Although the trial court properly exercised its discretion in excluding this evidence, we also seek to emphasize that it would not have been err to allow Darren to be recalled as a witness and to be questioned about the alleged prior inconsistent statement. See Della Rose, 403 F.3d at 903 (explaining that even if the witness was not asked about the prior inconsistent statement on cross-examination, the prosecution could still have recalled the witness to the stand and asked about the statement at that time). We acknowledge that Appleton and Griffin provide that " a party is forbidden from placing a witness on the stand when the party's sole purpose in doing so is to present otherwise inadmissible evidence cloaked as impeachment." 740 N.E.2d at 125; See also Griffin, 754 N.E.2d at 904. However, in this context, the witness would have been recalled for the purpose of allowing that witness to explain or deny a prior inconsistent statement. Thus, this rule would not be controlling over a trial court's discretion to allow a witness to be recalled.

Furthermore, even if the trial court in the present case did err in excluding the testimonies, we would conclude that the error was harmless. Although Griffith claims that this testimony was significant to prove his claim of self-defense, it does not appear that a self-defense argument was ever developed at trial. Griffith did not assert in opening statements that he had acted in self-defense. During the State's presentation of its case, Griffith did not cross-examine any witness regarding the possibility that Griffith acted in self-defense. Griffith also never proposed a final jury instruction on self-defense. Only a brief reference was made in closing arguments suggesting that Griffith had only defended himself.[7] Given the absence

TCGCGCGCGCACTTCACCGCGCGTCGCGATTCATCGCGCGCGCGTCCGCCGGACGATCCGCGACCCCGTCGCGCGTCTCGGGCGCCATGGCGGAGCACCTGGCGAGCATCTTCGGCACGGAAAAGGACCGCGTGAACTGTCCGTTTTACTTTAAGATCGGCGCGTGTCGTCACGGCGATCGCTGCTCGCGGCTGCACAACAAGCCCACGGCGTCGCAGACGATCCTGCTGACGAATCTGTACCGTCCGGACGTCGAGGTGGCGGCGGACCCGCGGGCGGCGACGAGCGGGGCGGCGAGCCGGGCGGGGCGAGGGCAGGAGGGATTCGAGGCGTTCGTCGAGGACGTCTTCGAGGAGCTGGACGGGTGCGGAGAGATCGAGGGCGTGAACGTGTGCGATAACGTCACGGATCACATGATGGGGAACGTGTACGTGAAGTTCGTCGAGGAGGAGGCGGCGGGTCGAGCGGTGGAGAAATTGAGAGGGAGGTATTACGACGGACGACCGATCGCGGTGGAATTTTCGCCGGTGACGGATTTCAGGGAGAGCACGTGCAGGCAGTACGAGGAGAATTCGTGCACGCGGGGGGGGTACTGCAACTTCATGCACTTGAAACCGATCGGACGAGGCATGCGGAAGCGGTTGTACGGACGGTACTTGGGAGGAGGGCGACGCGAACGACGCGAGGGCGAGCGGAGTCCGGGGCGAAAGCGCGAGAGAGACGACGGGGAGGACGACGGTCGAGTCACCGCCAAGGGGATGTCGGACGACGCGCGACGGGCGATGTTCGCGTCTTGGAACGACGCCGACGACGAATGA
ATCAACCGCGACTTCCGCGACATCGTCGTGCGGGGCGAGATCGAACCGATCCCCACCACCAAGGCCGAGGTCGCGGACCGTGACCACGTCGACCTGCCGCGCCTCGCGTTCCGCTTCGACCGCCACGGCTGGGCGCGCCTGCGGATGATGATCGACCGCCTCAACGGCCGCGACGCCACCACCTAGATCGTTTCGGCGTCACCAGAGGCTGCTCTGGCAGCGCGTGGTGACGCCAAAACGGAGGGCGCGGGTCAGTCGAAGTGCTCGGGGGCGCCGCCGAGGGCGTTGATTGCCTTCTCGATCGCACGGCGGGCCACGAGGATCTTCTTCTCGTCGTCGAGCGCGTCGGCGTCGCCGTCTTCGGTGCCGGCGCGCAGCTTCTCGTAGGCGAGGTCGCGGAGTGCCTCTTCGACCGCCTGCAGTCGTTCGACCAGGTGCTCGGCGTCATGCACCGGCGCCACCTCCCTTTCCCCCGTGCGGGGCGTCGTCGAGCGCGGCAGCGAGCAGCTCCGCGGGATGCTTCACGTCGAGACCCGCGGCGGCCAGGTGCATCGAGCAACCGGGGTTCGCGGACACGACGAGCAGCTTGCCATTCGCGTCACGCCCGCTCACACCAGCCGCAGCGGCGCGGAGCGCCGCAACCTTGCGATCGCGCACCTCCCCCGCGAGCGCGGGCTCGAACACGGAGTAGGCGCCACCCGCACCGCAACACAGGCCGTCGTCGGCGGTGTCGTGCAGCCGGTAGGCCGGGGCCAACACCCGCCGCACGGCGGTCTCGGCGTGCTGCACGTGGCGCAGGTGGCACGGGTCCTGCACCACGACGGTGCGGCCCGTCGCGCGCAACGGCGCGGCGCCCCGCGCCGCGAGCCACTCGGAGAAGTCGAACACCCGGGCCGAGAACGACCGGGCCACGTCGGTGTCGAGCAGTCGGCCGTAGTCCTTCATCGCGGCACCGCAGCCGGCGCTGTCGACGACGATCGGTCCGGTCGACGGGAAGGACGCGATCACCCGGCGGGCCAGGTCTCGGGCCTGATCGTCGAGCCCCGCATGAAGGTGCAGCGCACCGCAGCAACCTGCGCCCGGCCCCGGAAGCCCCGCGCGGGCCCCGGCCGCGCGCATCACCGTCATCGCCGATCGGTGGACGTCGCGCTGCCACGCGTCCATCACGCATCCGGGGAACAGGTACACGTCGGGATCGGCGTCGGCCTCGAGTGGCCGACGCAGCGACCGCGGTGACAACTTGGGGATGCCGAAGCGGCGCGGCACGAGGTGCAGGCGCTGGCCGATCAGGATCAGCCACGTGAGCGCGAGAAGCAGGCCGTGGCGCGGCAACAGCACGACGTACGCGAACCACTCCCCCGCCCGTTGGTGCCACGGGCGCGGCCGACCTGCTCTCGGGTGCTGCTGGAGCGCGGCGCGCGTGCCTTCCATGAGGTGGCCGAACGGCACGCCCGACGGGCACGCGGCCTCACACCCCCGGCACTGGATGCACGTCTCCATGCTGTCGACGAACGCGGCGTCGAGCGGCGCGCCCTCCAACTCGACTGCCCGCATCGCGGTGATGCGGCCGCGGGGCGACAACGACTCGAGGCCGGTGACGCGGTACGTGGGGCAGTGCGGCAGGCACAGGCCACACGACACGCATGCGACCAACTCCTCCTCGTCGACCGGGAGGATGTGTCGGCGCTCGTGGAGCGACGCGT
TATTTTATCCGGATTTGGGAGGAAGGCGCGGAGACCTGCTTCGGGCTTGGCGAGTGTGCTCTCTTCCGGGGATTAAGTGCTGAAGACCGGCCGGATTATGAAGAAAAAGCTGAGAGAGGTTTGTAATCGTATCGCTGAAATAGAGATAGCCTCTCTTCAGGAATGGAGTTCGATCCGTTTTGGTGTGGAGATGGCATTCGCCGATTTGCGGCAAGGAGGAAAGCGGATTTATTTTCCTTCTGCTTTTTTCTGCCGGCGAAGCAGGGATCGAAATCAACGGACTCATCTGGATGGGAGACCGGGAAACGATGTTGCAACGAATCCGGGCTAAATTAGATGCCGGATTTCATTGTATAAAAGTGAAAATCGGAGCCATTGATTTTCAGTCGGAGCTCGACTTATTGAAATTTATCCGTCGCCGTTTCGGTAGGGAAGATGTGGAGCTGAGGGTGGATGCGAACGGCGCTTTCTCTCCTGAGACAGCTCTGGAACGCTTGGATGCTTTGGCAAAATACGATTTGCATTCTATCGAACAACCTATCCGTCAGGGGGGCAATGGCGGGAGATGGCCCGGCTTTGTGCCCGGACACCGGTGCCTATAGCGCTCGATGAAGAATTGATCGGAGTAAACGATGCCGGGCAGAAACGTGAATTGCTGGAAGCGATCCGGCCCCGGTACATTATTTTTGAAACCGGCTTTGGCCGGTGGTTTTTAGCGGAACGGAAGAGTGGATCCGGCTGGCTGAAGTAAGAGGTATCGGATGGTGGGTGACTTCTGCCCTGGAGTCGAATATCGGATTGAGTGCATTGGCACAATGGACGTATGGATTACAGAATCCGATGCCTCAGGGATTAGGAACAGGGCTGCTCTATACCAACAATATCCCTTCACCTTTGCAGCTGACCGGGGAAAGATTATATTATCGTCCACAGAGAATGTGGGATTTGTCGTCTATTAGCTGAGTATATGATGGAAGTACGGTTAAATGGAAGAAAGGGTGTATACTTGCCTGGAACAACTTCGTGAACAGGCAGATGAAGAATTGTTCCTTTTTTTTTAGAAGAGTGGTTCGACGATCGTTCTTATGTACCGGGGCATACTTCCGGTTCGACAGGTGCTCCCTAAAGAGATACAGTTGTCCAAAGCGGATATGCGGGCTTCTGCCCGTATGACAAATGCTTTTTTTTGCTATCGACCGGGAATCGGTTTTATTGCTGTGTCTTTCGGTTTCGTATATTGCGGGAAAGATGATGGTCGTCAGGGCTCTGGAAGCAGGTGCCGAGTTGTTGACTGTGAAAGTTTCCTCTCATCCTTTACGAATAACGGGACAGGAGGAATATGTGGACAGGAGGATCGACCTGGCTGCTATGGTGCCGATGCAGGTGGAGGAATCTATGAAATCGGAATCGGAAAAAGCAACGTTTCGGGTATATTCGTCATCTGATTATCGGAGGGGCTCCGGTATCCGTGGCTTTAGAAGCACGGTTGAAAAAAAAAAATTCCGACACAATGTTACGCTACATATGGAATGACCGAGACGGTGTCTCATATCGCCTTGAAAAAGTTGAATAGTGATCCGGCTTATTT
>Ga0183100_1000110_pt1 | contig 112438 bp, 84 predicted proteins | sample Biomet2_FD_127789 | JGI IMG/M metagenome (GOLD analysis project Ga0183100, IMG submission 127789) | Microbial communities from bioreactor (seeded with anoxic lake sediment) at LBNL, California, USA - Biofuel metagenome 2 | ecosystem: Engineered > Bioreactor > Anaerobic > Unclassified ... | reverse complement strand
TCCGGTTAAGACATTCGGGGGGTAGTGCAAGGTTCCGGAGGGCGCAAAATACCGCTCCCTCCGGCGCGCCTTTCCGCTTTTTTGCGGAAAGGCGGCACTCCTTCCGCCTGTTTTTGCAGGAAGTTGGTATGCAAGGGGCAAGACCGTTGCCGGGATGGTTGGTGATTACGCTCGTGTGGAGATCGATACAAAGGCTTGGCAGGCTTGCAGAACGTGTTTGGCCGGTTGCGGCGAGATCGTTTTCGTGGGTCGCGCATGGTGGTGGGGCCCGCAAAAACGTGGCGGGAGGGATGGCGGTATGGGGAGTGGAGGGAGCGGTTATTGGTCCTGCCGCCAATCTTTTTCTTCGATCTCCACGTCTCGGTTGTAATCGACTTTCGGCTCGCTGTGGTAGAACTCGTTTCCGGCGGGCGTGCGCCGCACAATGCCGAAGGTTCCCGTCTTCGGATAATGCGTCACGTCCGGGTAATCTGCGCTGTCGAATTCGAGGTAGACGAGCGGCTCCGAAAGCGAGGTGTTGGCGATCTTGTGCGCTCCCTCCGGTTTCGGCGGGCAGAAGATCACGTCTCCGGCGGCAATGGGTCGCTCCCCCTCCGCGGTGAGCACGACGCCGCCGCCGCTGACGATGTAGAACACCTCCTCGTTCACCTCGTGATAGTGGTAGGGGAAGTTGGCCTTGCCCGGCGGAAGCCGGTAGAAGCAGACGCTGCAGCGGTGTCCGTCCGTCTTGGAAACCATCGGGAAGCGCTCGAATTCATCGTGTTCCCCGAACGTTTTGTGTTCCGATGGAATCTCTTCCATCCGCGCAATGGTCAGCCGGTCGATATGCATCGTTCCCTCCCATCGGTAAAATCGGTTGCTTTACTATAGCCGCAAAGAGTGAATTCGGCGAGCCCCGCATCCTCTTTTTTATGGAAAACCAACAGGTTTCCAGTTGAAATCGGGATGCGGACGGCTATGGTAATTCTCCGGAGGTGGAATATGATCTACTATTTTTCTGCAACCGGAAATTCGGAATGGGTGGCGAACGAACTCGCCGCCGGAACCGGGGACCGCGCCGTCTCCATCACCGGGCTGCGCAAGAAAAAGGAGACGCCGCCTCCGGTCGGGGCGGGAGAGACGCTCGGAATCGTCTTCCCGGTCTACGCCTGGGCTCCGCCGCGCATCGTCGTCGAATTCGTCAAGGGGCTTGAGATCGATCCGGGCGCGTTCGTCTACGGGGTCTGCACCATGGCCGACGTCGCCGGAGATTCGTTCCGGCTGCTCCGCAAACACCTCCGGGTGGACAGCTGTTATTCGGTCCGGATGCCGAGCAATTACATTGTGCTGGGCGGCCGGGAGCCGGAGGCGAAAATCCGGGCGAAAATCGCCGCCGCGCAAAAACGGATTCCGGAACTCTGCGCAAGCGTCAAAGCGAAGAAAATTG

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of argument on self-defense, it does not appear that self-defense was the theory of the defense's case. Most significantly, the jury would not have been permitted to use the testimonies of Brinson and Kennett as substantive evidence. Under Rule 613(b), their testimonies would have been admitted for impeachment purposes only, and Griffith concedes that there is not an applicable hearsay exception that would allow their testimonies to have been admitted for substantive use. As such, the exclusion of Brinson and Kennett's testimonies would have been harmless error.

Conclusion

We hold that under Indiana Evidence Rule 613(b), extrinsic evidence of a prior inconsistent statement may be admitted before or after a witness is given the opportunity to explain or deny the alleged statement. While the preferred method remains that the witness be confronted with the statement prior to the admission of extrinsic evidence, the trial court has wide discretion in making this evidentiary ruling. Several factors may properly sway the trial court to admit or deny extrinsic evidence given the circumstances of the case. To the extent that our prior holding in Hilton could be read to require trial courts to admit extrinsic evidence under Rule 613(b) in a specific sequence, we clarify that Hilton upheld the discretion of the trial court under Rule 613(b) without setting out a requirement for the sequence in which extrinsic evidence must be admitted. In accordance with that interpretation, the trial court did not err in excluding the proposed extrinsic evidence of a prior inconsistent statement offered by Griffith. Griffith's conviction and sentence are affirmed.

Rush, C.J., Dickson, Rucker, and Massa, J.J., concur.